I provided everything I had from the now lost SHC site, whether or not I made use of it. It’s almost comical for Gabriel to complain about having to spend the few seconds it takes to delete the 22 files I did not use. As to The Spanish Tragedy Additions, my text of it is the only thing I used that was not freely downloadable by anyone. If Gabriel thinks that’s unacceptable, then he can of course just ignore the results for the Additions. 


I usually respect the privacy of private correspondence and never allude to it unless the other person does that first. However, as Gabriel has now taken the gloves off, I am going to make an exception. Readers should know that I have had an intermittent email correspondence with him on this topic since early this year. He has professed a desire to replicate my work. I have answered his questions, and provided the information he has asked for, as best I can. I have always suspected that he was not in good faith and was just fishing for material to discredit my work with, and he has now confirmed it by this post. A few months ago, he asked me for my database. I said I’d provide it and gave him a choice of two formats. He then said that he didn’t want it as he already had all my data. I picked the format I thought would be most useful to people and placed the database file online anyway. Then Gabriel got in touch again a couple of weeks ago, asking for the raw data files I had used. I provided them online for him and everyone to download. There then followed a vexatious correspondence in which he kept asking for my files, even though they were already online. I finally terminated the correspondence last week when we were just going round in circles. Since then I have expected an attack by him on my work and here it is.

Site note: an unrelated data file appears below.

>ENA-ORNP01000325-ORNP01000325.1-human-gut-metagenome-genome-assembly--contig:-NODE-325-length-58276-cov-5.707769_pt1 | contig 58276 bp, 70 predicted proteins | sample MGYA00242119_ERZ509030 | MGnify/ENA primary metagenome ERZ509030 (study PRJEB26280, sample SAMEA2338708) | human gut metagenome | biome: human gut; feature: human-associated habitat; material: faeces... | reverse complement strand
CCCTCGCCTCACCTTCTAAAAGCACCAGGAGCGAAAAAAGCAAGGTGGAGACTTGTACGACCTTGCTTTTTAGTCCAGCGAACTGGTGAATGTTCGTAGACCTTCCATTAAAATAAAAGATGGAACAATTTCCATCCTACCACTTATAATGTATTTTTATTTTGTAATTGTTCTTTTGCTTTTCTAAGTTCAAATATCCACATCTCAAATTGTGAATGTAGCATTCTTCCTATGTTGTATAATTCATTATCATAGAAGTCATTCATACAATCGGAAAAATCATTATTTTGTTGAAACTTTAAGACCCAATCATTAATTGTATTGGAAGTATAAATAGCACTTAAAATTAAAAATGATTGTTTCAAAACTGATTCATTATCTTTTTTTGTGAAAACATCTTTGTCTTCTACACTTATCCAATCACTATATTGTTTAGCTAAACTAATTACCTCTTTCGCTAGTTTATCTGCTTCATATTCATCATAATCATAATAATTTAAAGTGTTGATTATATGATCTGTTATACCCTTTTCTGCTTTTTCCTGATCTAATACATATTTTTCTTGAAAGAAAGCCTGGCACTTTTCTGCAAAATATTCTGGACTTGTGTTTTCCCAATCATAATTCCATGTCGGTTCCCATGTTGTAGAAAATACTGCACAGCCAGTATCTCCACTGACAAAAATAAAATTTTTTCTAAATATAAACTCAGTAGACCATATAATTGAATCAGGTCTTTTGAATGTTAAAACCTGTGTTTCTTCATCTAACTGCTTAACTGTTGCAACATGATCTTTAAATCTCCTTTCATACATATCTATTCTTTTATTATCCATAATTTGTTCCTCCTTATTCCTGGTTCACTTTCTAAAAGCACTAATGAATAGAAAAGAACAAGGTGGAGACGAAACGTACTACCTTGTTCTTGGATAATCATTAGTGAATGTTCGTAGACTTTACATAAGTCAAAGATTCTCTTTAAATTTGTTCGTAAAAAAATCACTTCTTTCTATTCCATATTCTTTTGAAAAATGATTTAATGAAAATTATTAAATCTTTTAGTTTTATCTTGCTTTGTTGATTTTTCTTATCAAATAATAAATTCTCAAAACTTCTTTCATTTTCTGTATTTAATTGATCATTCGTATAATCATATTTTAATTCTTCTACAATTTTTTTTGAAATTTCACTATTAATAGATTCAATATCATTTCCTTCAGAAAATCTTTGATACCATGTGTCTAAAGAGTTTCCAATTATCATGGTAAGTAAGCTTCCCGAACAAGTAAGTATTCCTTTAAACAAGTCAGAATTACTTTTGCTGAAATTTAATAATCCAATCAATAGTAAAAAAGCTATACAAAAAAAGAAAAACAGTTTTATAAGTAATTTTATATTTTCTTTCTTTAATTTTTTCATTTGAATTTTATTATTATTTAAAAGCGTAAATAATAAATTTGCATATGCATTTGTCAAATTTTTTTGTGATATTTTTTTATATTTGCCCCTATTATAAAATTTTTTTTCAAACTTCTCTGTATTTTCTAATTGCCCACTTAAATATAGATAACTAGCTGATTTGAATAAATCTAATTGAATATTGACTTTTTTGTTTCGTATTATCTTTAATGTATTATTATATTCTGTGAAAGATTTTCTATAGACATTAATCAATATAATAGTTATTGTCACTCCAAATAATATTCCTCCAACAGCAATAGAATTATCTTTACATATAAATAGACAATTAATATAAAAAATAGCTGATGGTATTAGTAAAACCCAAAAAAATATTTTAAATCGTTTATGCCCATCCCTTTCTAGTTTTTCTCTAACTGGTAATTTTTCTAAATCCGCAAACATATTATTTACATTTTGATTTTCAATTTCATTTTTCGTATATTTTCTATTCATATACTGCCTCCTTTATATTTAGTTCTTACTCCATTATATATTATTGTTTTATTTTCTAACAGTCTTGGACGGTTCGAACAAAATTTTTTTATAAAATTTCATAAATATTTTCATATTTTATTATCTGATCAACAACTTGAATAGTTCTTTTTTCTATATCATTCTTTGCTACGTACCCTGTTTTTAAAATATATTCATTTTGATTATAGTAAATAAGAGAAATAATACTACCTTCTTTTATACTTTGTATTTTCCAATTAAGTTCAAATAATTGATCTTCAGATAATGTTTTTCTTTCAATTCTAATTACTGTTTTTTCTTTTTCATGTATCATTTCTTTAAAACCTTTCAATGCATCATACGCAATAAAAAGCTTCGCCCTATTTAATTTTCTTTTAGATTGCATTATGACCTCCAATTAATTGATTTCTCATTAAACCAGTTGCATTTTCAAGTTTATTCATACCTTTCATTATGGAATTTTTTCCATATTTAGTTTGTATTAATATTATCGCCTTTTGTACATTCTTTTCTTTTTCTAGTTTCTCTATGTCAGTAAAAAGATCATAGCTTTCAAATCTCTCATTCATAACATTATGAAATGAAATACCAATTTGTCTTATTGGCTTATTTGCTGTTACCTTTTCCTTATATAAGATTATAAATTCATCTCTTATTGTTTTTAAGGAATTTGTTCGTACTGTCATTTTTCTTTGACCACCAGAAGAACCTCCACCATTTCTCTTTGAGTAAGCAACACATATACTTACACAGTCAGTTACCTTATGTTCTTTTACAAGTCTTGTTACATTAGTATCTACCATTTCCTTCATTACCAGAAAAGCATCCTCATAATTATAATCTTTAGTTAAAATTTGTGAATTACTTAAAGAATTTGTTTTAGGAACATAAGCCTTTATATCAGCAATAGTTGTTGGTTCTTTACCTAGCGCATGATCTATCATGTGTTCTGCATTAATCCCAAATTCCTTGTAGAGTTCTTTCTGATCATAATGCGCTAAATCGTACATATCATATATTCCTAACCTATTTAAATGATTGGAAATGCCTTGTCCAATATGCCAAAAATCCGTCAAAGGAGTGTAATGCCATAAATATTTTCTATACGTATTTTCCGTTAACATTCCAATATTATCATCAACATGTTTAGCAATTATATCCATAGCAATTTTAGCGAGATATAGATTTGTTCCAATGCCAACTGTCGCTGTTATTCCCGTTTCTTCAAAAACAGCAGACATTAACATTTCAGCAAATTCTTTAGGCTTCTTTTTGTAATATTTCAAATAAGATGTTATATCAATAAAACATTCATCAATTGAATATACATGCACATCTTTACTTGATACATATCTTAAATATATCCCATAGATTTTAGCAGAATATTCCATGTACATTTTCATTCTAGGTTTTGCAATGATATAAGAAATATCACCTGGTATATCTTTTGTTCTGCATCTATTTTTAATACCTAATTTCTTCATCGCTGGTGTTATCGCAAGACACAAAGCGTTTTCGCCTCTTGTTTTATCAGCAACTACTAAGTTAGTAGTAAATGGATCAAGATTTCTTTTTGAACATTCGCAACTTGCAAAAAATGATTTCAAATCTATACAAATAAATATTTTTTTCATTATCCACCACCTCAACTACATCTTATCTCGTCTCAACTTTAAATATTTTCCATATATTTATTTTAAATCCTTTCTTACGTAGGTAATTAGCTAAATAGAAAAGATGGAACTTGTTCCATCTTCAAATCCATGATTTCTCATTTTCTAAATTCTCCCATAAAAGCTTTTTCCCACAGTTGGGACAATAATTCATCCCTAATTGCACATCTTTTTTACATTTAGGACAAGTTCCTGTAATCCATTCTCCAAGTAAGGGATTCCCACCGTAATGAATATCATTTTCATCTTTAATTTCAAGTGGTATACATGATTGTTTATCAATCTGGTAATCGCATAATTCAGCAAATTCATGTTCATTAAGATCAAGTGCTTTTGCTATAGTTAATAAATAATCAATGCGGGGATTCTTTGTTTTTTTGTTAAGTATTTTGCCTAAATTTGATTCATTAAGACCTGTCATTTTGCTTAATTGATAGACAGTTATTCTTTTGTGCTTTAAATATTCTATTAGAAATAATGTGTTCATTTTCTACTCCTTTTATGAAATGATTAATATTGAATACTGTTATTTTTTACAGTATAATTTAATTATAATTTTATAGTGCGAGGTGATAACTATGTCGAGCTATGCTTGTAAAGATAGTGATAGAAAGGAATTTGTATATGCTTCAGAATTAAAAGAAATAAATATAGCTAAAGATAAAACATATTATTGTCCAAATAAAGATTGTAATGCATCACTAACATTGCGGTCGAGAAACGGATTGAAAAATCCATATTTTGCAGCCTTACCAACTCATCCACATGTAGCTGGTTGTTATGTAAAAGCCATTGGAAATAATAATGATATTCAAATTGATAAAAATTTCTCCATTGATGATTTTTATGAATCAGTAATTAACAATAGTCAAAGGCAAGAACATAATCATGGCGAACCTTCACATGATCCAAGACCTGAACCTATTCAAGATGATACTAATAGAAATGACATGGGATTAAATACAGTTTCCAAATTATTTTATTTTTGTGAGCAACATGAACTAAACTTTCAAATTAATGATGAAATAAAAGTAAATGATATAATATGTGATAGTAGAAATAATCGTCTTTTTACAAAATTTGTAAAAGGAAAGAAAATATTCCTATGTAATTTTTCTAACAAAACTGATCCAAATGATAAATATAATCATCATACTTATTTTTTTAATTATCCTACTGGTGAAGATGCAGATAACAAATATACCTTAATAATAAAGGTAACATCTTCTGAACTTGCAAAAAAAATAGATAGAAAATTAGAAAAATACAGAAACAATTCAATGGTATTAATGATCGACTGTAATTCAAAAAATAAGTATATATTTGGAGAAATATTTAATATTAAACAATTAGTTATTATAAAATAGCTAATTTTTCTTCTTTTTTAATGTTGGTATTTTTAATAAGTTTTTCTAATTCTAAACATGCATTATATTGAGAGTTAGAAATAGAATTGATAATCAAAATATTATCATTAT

I am sorry to have written all that, as it’s never seemly to do this in public, but I think it’s important that when people read Gabriel’s cynical posts, they should understand just what kind of person they are dealing with. It is in that context that readers should understand what Gabriel has written below:


Rizvi’s play scripts are in XML format that records not only the original spelling of each word, but also the lemma to which it belongs. To get at these lemmas, Rizvi must have used some software method that makes sense of the structure of XML files. This method and software he does not provide on his website and just how they work is a non-trivial part of the puzzle. This aspect of Rizvi’s investigation may be perfectly satisfactory, but we cannot know because he hasn’t disclosed it.


This is a deeply cynical attempt to sow doubts in people’s minds. I have provided online all that anyone needs to replicate my work. Of course, it’s “non-trivial”, as Gabriel says. It took me months of patient editing to turn those XML files into a database fit for N-gram searching. I did it because I have the technical know-how, not because I have some secret software that I haven’t “disclosed” to Gabriel. It may well be that when Gabriel looks at those files, he doesn’t know what to do. There’s no reason why he should, since he is an English scholar, not a programmer like me. But that doesn’t mean that a competent programmer wouldn’t know what to do. The tendentious phrase “he hasn’t disclosed it” is of course intended to plant the idea in people’s minds that my work just can’t be replicated because I am concealing information. That is utterly false. Any person with the necessary technical skill could replicate what I did, and thousands would no doubt do it better or faster.